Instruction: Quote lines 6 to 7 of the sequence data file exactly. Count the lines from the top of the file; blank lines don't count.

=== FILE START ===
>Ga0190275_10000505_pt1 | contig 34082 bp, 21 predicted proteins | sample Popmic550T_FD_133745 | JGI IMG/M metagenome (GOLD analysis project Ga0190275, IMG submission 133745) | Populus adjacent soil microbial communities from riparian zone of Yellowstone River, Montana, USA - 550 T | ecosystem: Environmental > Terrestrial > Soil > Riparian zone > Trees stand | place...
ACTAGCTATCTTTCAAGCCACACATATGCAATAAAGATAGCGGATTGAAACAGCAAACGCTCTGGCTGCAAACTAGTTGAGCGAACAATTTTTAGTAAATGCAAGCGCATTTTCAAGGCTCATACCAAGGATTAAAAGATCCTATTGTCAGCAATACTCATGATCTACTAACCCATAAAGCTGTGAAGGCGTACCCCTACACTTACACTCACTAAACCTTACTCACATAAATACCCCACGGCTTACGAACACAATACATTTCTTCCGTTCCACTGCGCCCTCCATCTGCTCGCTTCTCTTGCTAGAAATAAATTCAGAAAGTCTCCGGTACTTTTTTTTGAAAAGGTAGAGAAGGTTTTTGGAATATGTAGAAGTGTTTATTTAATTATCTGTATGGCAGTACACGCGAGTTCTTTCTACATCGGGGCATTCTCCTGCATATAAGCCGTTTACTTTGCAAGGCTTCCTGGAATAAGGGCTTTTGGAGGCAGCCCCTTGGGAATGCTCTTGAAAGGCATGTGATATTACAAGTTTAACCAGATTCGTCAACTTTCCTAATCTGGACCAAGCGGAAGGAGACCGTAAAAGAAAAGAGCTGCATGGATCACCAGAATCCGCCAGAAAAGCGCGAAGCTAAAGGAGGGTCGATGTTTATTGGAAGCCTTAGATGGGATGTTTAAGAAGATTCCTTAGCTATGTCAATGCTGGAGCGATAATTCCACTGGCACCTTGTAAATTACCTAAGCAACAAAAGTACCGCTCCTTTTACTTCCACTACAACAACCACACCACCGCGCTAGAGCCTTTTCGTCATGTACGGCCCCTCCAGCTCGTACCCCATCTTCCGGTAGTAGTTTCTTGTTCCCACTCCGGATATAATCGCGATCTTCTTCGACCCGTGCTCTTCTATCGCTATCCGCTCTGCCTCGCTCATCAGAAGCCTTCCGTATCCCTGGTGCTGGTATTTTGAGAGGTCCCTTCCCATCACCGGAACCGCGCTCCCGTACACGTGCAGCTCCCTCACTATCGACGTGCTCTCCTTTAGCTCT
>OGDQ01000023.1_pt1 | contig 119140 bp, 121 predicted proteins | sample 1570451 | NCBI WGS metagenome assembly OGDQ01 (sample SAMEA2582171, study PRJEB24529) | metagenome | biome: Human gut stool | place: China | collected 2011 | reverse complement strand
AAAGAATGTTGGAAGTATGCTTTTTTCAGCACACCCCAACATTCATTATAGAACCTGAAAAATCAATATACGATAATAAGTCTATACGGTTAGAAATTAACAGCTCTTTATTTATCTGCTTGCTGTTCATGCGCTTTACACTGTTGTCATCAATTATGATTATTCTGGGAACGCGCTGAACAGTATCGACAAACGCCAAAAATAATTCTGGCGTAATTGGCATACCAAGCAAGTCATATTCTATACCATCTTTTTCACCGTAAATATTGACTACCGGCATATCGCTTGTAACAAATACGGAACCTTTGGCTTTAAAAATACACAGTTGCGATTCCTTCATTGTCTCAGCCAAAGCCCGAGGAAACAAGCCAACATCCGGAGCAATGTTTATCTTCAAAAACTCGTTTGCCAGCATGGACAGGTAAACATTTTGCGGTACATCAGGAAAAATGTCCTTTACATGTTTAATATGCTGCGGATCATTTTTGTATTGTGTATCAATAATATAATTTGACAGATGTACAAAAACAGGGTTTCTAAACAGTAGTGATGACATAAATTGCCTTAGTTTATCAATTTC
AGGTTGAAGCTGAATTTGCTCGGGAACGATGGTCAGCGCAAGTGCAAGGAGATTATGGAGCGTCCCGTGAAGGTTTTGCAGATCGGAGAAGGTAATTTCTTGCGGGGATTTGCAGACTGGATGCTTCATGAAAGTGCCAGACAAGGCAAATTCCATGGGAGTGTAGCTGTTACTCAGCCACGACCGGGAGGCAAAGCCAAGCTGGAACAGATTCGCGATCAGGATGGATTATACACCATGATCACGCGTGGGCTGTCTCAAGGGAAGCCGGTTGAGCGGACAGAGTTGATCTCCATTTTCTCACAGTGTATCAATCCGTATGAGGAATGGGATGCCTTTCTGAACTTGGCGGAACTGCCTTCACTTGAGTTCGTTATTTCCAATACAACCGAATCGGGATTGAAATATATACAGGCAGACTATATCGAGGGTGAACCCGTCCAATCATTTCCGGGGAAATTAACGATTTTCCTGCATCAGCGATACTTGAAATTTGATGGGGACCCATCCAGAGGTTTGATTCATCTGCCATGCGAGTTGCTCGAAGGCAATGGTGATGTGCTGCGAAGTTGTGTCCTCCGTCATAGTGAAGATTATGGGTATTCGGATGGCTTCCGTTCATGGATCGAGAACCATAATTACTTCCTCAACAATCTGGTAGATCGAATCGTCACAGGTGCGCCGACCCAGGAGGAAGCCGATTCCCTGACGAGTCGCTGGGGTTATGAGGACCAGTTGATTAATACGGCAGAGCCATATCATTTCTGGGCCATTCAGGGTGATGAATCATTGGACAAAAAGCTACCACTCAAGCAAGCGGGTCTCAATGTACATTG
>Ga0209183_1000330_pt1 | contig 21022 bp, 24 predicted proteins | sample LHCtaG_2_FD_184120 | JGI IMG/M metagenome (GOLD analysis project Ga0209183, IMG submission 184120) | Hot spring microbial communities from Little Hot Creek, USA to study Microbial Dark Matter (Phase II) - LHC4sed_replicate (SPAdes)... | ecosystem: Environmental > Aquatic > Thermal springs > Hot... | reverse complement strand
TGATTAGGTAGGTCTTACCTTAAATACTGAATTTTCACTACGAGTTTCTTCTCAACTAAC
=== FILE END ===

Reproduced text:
>Ga0209183_1000330_pt1 | contig 21022 bp, 24 predicted proteins | sample LHCtaG_2_FD_184120 | JGI IMG/M metagenome (GOLD analysis project Ga0209183, IMG submission 184120) | Hot spring microbial communities from Little Hot Creek, USA to study Microbial Dark Matter (Phase II) - LHC4sed_replicate (SPAdes)... | ecosystem: Environmental > Aquatic > Thermal springs > Hot... | reverse complement strand
TGATTAGGTAGGTCTTACCTTAAATACTGAATTTTCACTACGAGTTTCTTCTCAACTAAC